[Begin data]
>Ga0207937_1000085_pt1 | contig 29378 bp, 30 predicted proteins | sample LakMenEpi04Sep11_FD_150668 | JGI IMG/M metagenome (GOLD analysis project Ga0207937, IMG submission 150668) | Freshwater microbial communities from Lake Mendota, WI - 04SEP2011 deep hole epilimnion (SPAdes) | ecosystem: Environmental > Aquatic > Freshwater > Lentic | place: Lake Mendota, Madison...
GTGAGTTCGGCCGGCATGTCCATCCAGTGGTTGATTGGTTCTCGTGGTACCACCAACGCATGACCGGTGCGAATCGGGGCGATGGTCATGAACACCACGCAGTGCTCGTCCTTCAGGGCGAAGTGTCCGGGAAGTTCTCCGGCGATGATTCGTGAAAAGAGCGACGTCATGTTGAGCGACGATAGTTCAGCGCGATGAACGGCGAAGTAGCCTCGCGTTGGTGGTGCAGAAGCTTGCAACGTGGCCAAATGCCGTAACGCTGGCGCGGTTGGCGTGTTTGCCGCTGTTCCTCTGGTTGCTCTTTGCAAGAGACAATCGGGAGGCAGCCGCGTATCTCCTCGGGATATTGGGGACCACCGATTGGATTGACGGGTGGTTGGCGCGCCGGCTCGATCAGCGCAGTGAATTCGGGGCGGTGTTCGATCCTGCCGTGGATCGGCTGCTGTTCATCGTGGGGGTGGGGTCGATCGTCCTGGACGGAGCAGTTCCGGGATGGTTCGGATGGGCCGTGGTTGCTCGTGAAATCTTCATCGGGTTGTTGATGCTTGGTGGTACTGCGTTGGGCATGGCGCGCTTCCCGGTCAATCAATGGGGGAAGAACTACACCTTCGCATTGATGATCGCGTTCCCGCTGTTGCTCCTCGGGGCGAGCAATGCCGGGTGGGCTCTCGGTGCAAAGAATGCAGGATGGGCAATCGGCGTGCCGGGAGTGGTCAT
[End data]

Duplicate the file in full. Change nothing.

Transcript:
>Ga0207937_1000085_pt1 | contig 29378 bp, 30 predicted proteins | sample LakMenEpi04Sep11_FD_150668 | JGI IMG/M metagenome (GOLD analysis project Ga0207937, IMG submission 150668) | Freshwater microbial communities from Lake Mendota, WI - 04SEP2011 deep hole epilimnion (SPAdes) | ecosystem: Environmental > Aquatic > Freshwater > Lentic | place: Lake Mendota, Madison...
GTGAGTTCGGCCGGCATGTCCATCCAGTGGTTGATTGGTTCTCGTGGTACCACCAACGCATGACCGGTGCGAATCGGGGCGATGGTCATGAACACCACGCAGTGCTCGTCCTTCAGGGCGAAGTGTCCGGGAAGTTCTCCGGCGATGATTCGTGAAAAGAGCGACGTCATGTTGAGCGACGATAGTTCAGCGCGATGAACGGCGAAGTAGCCTCGCGTTGGTGGTGCAGAAGCTTGCAACGTGGCCAAATGCCGTAACGCTGGCGCGGTTGGCGTGTTTGCCGCTGTTCCTCTGGTTGCTCTTTGCAAGAGACAATCGGGAGGCAGCCGCGTATCTCCTCGGGATATTGGGGACCACCGATTGGATTGACGGGTGGTTGGCGCGCCGGCTCGATCAGCGCAGTGAATTCGGGGCGGTGTTCGATCCTGCCGTGGATCGGCTGCTGTTCATCGTGGGGGTGGGGTCGATCGTCCTGGACGGAGCAGTTCCGGGATGGTTCGGATGGGCCGTGGTTGCTCGTGAAATCTTCATCGGGTTGTTGATGCTTGGTGGTACTGCGTTGGGCATGGCGCGCTTCCCGGTCAATCAATGGGGGAAGAACTACACCTTCGCATTGATGATCGCGTTCCCGCTGTTGCTCCTCGGGGCGAGCAATGCCGGGTGGGCTCTCGGTGCAAAGAATGCAGGATGGGCAATCGGCGTGCCGGGAGTGGTCAT